A Mixture Of Patriotism Politics And Agriculture
A recent column I wrote about a North Carolina county’s looming battle over the Navy’s selection for an off-site landing field (OLF) drew some interesting comments. Most folks seemed to think the people of Camden County, N.C. should be patriots and accept the noise and inconvenience of having Navy F18 Super Hornets flying around during the night.
The term one letter to the editor contained was “patriotism, but not in my backyard.” I don’t respond to most letters other than to thank the writer for reading our magazine. This particular letter I felt I had to respond to.
The gist of my response was: All the folks in Camden County, N.C., are as patriotic as any Americans. None of the folks I’ve talked to in Camden or Washington counties are opposed to the Navy building an offsite landing facility to simulate highly dangerous nighttime carrier landings.
The bottom line is the Navy wants to avoid noise problems associated with building a facility near their Oceana Naval Base near Virginia Beach, Va. The Virginia Beach community and the state of Virginia don’t want to lose the revenue and tax base generated by the squadrons of Super Hornets that are based at Oceana.
The Navy and key political leaders in Virginia want it both ways — get rid of the noise, keep the revenue. Several sites in southern North Carolina and South Carolina have openly courted the Navy to build their OLF site there. Moving the OLF site too far from Oceana might lead to moving the F18s out of Oceana — that’s the Catch 22.
Caught in the middle of the controversy is some of North Carolina’s most productive farmland. Common sense should be enough to warrant not taking land out of production when worldwide the population — and their need for food — is growing and the land base used to produce this food is shrinking. North Carolina, in particular, loses more farmland per year than any state other than California.
Other than its proximity to Oceana, there seems to be no good reason for the Navy selecting the Hale’s Lake site in Camden County, N.C. The site is adjacent to Blackwater, which trains security personnel, including Navy personnel. Some on the Camden County NOLF Committee contend there is collusion between Blackwater and the Navy. Their contentions, they say, are backed up by evidence being gathered for a possible law case reminiscent of the Washington County NOLF Committee, which was granted an injunction by a Federal Court to prevent the Navy from building the OLF in their county.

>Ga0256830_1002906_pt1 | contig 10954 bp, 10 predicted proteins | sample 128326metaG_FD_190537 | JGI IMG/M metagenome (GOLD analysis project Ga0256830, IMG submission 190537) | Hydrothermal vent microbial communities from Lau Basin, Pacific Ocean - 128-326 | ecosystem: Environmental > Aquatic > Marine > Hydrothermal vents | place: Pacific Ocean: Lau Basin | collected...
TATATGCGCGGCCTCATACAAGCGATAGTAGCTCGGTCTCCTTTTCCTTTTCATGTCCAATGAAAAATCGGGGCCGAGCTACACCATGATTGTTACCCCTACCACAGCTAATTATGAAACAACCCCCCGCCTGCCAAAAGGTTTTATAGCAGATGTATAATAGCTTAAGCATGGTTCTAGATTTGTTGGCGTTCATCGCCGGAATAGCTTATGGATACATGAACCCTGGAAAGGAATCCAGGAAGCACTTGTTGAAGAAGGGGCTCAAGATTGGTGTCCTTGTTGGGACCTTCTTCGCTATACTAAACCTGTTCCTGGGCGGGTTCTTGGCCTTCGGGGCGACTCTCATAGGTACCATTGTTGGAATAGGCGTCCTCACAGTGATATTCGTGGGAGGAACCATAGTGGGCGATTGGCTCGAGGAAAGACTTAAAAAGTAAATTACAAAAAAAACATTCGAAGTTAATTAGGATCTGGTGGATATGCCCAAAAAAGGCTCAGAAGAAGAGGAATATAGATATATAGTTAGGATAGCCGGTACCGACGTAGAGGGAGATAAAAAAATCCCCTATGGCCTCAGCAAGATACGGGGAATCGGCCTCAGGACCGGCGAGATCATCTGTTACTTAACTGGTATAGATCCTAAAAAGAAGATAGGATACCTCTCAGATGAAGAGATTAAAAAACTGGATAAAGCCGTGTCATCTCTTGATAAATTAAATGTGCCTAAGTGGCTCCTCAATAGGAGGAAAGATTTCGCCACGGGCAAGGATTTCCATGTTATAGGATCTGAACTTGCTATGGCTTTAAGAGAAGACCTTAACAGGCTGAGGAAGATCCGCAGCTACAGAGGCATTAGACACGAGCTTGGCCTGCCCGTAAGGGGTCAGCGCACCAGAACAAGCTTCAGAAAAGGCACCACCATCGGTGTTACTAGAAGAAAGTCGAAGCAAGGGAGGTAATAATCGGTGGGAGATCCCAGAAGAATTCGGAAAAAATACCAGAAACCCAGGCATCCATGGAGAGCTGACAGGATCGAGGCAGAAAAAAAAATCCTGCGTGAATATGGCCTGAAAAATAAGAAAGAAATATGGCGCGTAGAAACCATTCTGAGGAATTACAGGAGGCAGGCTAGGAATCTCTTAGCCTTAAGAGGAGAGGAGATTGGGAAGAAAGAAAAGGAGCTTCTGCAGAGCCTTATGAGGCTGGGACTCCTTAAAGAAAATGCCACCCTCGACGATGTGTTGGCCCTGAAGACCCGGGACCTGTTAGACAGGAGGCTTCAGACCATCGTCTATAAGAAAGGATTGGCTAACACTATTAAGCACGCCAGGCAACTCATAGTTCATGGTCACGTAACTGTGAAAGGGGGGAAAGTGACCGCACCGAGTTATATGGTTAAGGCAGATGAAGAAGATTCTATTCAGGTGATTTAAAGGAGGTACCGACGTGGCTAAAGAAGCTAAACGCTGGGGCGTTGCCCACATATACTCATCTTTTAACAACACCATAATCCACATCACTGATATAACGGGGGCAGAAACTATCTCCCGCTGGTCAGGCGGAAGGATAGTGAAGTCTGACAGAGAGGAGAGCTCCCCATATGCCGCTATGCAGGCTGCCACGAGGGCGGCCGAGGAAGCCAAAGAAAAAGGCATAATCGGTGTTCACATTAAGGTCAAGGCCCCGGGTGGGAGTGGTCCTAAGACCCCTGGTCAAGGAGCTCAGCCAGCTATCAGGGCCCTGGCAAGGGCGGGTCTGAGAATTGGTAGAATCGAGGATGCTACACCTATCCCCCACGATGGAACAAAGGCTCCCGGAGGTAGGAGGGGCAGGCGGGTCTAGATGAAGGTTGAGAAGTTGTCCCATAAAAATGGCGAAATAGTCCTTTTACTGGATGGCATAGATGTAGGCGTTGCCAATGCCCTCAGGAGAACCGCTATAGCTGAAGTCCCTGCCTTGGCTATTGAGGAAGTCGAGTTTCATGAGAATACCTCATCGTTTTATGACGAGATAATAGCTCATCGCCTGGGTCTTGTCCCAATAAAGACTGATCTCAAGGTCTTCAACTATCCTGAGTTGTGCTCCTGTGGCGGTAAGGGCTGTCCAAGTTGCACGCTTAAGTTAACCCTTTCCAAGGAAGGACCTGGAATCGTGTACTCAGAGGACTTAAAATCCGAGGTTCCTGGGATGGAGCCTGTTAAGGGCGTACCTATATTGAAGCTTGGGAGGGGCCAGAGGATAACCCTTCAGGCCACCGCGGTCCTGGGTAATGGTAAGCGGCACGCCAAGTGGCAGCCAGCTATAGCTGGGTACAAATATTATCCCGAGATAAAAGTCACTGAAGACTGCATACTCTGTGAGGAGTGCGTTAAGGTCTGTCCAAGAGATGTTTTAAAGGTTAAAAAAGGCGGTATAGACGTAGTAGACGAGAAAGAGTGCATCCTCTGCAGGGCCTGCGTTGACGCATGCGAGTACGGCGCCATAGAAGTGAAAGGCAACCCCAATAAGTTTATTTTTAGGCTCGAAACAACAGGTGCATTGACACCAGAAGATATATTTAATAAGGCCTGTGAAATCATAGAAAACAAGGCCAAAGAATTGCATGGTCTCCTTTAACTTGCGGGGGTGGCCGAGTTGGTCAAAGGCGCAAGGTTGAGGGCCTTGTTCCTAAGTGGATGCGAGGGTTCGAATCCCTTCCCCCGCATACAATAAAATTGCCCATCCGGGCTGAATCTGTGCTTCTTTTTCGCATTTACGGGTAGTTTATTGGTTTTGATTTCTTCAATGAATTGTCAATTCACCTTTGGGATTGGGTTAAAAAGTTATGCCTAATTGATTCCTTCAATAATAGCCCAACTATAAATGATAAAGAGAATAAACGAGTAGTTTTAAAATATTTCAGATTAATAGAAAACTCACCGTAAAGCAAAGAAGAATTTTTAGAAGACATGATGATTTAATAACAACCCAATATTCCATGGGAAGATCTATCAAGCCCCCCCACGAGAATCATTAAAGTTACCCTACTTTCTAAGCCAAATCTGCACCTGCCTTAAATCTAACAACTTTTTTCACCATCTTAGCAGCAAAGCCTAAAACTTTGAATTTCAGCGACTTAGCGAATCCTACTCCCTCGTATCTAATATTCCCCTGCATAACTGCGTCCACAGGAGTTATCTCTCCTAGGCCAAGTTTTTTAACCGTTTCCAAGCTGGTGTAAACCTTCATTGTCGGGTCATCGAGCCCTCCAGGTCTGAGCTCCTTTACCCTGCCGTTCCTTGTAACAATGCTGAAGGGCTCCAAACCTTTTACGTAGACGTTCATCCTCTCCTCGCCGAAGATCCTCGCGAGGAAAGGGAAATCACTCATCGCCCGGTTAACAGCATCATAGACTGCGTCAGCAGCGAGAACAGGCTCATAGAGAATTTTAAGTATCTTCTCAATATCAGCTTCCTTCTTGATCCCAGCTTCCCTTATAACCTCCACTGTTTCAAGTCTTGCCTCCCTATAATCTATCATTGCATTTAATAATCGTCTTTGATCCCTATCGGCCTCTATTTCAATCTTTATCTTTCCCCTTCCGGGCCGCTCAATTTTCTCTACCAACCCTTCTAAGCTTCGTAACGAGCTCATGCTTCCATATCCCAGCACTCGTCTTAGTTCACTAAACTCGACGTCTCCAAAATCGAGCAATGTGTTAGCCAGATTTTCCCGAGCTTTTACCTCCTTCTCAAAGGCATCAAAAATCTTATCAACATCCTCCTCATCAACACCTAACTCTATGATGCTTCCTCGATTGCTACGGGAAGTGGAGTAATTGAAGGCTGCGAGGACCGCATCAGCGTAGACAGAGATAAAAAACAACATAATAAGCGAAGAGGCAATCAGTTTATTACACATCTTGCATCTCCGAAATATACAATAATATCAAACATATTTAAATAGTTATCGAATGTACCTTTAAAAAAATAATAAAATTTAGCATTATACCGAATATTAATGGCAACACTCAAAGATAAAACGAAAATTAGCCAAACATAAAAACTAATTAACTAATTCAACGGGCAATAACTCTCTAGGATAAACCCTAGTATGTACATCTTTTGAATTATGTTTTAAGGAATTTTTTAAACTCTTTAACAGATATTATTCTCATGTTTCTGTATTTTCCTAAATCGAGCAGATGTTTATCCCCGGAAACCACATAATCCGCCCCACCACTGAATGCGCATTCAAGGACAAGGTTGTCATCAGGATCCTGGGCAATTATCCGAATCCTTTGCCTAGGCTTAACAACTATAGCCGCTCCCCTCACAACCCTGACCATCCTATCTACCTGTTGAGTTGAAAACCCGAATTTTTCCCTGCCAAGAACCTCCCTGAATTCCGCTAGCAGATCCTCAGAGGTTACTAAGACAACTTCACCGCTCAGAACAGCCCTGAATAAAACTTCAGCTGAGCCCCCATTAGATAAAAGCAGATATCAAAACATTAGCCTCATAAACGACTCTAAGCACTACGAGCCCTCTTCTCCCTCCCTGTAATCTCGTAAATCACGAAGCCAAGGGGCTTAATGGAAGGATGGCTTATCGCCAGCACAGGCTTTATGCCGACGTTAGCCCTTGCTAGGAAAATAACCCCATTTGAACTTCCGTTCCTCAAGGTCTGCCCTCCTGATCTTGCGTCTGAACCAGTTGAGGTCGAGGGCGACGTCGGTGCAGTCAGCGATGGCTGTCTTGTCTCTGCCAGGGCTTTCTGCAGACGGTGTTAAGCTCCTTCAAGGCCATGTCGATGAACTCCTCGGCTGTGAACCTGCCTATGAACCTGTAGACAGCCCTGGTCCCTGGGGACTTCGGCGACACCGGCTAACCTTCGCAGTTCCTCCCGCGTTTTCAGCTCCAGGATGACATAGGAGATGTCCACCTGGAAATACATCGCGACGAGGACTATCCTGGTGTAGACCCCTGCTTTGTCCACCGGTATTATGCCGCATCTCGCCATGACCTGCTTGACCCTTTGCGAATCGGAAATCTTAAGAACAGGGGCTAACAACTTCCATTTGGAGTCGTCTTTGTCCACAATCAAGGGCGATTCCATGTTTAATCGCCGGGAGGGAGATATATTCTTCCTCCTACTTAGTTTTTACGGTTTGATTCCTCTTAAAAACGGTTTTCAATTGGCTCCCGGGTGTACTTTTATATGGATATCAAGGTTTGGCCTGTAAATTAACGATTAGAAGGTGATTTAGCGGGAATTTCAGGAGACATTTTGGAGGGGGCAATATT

There is no lack of patriotism or support for the Navy, or disregard for the safety of F18 pilots by the folks in Washington or Camden County. If their site was the best site for the facility and one that helped bolster the security of the United States they would cowboy up and find a way to live with the noise and unwanted nuisance of the F18s.
It doesn’t take a rocket scientist, much less Navy engineers, to figure out better places to build the OLF. Whether logical thinking engineers can counterbalance politicians with a tax-base agenda remains to be seen. It happened against big odds in Washington County.
At least one site study seems to indicate the Hales Lake, Camden County site is unsuited for the OLF. The report is the result of more than three months of research by Cary, N.C., environmental consulting firm Withers & Ravenel to examine soil make-up, condition, drainage, impacts on local wildlife and any other issues that would be raised by building an OLF in the area.
“This report confirms an OLF in Hale’s Lake would pose serious risk to our citizen’s safety and endanger our economic and environmental well-being,” commented Camden County Manager Randell Woodruff. “In addition, the added costs of building in such a remote area make it hard for anyone to see the logic of choosing Hale’s Lake instead of alternate locations.”
Among other things, the report raised alarms about the depth and prevalence of unstable and highly-flammable peat in the area. Once ignited, peat can burn almost indefinitely, releasing high levels of carbon dioxide into the air for months or years at a time. Last summer’s peat-fueled fires at North Carolina’s Pocosin Lakes National Wildlife Refuge took more than a month to extinguish, at a cost of $5.4 million.
In addition to costs to the community to extinguish a potential fire, the report found the Hale’s Lake site may cost the Navy substantially more to build than other sites. Peat soil excavation and replacement costs could add $10-$14 million to the overall construction tab. It will also be necessary to build a new network of roads for construction crews to even access the area.
Common sense, not questions about patriotism or support of our military, should be the determining factors in deciding where the Navy’s OLF should be located. Taking the Hale’s Lake land out of potato and grain production seems like a bad idea to me.
Southeast Farm Press targets issues and interests related to the farmers of cotton, peanuts, tobacco, corn, soybean, vegetables and fruit/nut operations in the Southeast.Back to Top